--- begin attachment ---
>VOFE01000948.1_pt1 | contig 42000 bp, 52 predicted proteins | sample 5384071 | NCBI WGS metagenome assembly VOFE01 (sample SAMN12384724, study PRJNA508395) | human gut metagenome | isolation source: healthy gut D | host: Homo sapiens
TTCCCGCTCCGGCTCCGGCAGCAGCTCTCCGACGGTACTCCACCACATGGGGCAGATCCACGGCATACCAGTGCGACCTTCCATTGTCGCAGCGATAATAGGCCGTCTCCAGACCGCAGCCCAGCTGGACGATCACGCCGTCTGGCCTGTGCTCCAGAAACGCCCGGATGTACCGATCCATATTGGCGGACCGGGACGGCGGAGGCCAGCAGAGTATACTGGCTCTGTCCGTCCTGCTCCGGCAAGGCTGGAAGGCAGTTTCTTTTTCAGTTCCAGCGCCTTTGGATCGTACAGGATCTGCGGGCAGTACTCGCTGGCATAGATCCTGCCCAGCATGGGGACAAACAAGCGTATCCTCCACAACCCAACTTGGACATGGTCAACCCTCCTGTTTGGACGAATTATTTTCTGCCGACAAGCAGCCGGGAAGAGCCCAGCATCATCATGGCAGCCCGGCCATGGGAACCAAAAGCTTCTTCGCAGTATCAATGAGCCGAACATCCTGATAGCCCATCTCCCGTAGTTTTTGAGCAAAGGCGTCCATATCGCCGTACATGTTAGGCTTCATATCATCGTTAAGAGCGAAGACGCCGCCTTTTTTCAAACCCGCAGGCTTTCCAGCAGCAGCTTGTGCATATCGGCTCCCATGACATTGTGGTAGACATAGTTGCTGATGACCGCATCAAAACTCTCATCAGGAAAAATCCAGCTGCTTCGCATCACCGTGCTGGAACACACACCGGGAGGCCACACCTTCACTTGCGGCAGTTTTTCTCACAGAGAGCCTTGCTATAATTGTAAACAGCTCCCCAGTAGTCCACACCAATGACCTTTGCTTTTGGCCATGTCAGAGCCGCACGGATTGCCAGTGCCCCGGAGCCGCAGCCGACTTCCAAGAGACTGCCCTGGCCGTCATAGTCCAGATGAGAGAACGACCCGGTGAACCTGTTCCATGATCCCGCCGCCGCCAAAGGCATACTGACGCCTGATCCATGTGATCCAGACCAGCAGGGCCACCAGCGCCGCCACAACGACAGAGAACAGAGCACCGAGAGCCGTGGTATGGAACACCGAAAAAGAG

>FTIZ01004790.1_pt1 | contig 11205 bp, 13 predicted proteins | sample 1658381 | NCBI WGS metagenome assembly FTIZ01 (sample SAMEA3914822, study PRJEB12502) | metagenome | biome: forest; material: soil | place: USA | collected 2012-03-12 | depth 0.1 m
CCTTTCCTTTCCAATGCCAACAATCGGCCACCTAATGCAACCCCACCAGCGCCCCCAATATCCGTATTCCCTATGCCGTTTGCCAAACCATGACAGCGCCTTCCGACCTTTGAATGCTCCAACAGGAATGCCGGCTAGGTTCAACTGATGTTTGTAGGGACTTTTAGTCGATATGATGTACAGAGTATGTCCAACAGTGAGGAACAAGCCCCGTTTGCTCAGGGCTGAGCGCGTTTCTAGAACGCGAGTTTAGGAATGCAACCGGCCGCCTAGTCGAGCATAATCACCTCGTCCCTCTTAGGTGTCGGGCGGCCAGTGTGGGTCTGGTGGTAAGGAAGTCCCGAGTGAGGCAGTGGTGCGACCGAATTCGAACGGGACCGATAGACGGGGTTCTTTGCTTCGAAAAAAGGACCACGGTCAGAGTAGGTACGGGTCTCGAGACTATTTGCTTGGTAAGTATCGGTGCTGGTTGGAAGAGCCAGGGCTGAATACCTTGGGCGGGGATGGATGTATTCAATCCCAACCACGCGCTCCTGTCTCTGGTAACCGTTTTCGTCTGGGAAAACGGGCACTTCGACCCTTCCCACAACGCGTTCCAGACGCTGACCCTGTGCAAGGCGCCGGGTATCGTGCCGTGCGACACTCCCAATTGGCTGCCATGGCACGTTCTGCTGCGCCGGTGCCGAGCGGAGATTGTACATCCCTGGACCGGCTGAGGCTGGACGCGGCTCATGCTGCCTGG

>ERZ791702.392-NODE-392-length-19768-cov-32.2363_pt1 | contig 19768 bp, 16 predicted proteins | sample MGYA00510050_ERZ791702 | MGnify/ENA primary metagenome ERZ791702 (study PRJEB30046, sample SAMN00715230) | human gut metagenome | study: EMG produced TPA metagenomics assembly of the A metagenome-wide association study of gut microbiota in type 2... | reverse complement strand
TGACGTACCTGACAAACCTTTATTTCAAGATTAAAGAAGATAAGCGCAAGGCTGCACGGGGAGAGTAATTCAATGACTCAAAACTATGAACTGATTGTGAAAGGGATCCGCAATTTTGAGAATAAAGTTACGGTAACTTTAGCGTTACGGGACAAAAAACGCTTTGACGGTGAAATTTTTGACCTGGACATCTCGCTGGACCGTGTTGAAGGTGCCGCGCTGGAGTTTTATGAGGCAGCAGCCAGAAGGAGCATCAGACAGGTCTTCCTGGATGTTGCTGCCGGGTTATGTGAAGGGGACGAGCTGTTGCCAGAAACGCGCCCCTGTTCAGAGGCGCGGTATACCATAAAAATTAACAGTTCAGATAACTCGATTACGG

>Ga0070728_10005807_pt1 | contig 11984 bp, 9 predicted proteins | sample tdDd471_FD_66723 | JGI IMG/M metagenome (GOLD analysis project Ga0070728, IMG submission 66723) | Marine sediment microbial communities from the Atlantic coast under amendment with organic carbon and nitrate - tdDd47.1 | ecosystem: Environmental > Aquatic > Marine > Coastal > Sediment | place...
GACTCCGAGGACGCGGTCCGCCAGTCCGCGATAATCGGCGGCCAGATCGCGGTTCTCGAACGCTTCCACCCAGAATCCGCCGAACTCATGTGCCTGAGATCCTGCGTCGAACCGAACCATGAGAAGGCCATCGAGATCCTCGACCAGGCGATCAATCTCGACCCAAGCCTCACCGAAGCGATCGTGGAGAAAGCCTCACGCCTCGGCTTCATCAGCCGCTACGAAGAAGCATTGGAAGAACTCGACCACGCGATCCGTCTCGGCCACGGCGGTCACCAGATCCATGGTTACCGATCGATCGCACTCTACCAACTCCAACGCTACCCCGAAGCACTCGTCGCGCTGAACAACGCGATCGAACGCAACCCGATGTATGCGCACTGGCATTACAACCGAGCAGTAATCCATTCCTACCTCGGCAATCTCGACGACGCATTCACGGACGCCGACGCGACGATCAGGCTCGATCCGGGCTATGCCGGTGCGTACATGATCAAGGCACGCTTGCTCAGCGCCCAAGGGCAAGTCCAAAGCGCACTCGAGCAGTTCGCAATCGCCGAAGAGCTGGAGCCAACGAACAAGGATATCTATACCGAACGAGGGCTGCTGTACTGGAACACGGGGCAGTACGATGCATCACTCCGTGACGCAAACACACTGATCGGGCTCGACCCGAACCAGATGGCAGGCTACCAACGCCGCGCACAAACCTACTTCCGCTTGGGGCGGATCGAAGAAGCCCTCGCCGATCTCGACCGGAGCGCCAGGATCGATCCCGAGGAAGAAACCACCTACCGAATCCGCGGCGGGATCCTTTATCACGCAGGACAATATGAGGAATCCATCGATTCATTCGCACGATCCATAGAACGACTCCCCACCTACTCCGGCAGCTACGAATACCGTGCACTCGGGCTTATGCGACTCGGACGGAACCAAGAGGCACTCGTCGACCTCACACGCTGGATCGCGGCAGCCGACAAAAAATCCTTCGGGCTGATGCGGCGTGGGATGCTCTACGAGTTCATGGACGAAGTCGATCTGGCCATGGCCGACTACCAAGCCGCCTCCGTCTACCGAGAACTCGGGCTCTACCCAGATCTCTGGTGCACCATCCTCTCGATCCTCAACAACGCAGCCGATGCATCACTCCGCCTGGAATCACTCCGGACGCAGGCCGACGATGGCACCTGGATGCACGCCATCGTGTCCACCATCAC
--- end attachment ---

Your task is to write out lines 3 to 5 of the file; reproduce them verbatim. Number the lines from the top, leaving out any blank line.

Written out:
>FTIZ01004790.1_pt1 | contig 11205 bp, 13 predicted proteins | sample 1658381 | NCBI WGS metagenome assembly FTIZ01 (sample SAMEA3914822, study PRJEB12502) | metagenome | biome: forest; material: soil | place: USA | collected 2012-03-12 | depth 0.1 m
CCTTTCCTTTCCAATGCCAACAATCGGCCACCTAATGCAACCCCACCAGCGCCCCCAATATCCGTATTCCCTATGCCGTTTGCCAAACCATGACAGCGCCTTCCGACCTTTGAATGCTCCAACAGGAATGCCGGCTAGGTTCAACTGATGTTTGTAGGGACTTTTAGTCGATATGATGTACAGAGTATGTCCAACAGTGAGGAACAAGCCCCGTTTGCTCAGGGCTGAGCGCGTTTCTAGAACGCGAGTTTAGGAATGCAACCGGCCGCCTAGTCGAGCATAATCACCTCGTCCCTCTTAGGTGTCGGGCGGCCAGTGTGGGTCTGGTGGTAAGGAAGTCCCGAGTGAGGCAGTGGTGCGACCGAATTCGAACGGGACCGATAGACGGGGTTCTTTGCTTCGAAAAAAGGACCACGGTCAGAGTAGGTACGGGTCTCGAGACTATTTGCTTGGTAAGTATCGGTGCTGGTTGGAAGAGCCAGGGCTGAATACCTTGGGCGGGGATGGATGTATTCAATCCCAACCACGCGCTCCTGTCTCTGGTAACCGTTTTCGTCTGGGAAAACGGGCACTTCGACCCTTCCCACAACGCGTTCCAGACGCTGACCCTGTGCAAGGCGCCGGGTATCGTGCCGTGCGACACTCCCAATTGGCTGCCATGGCACGTTCTGCTGCGCCGGTGCCGAGCGGAGATTGTACATCCCTGGACCGGCTGAGGCTGGACGCGGCTCATGCTGCCTGG

>ERZ791702.392-NODE-392-length-19768-cov-32.2363_pt1 | contig 19768 bp, 16 predicted proteins | sample MGYA00510050_ERZ791702 | MGnify/ENA primary metagenome ERZ791702 (study PRJEB30046, sample SAMN00715230) | human gut metagenome | study: EMG produced TPA metagenomics assembly of the A metagenome-wide association study of gut microbiota in type 2... | reverse complement strand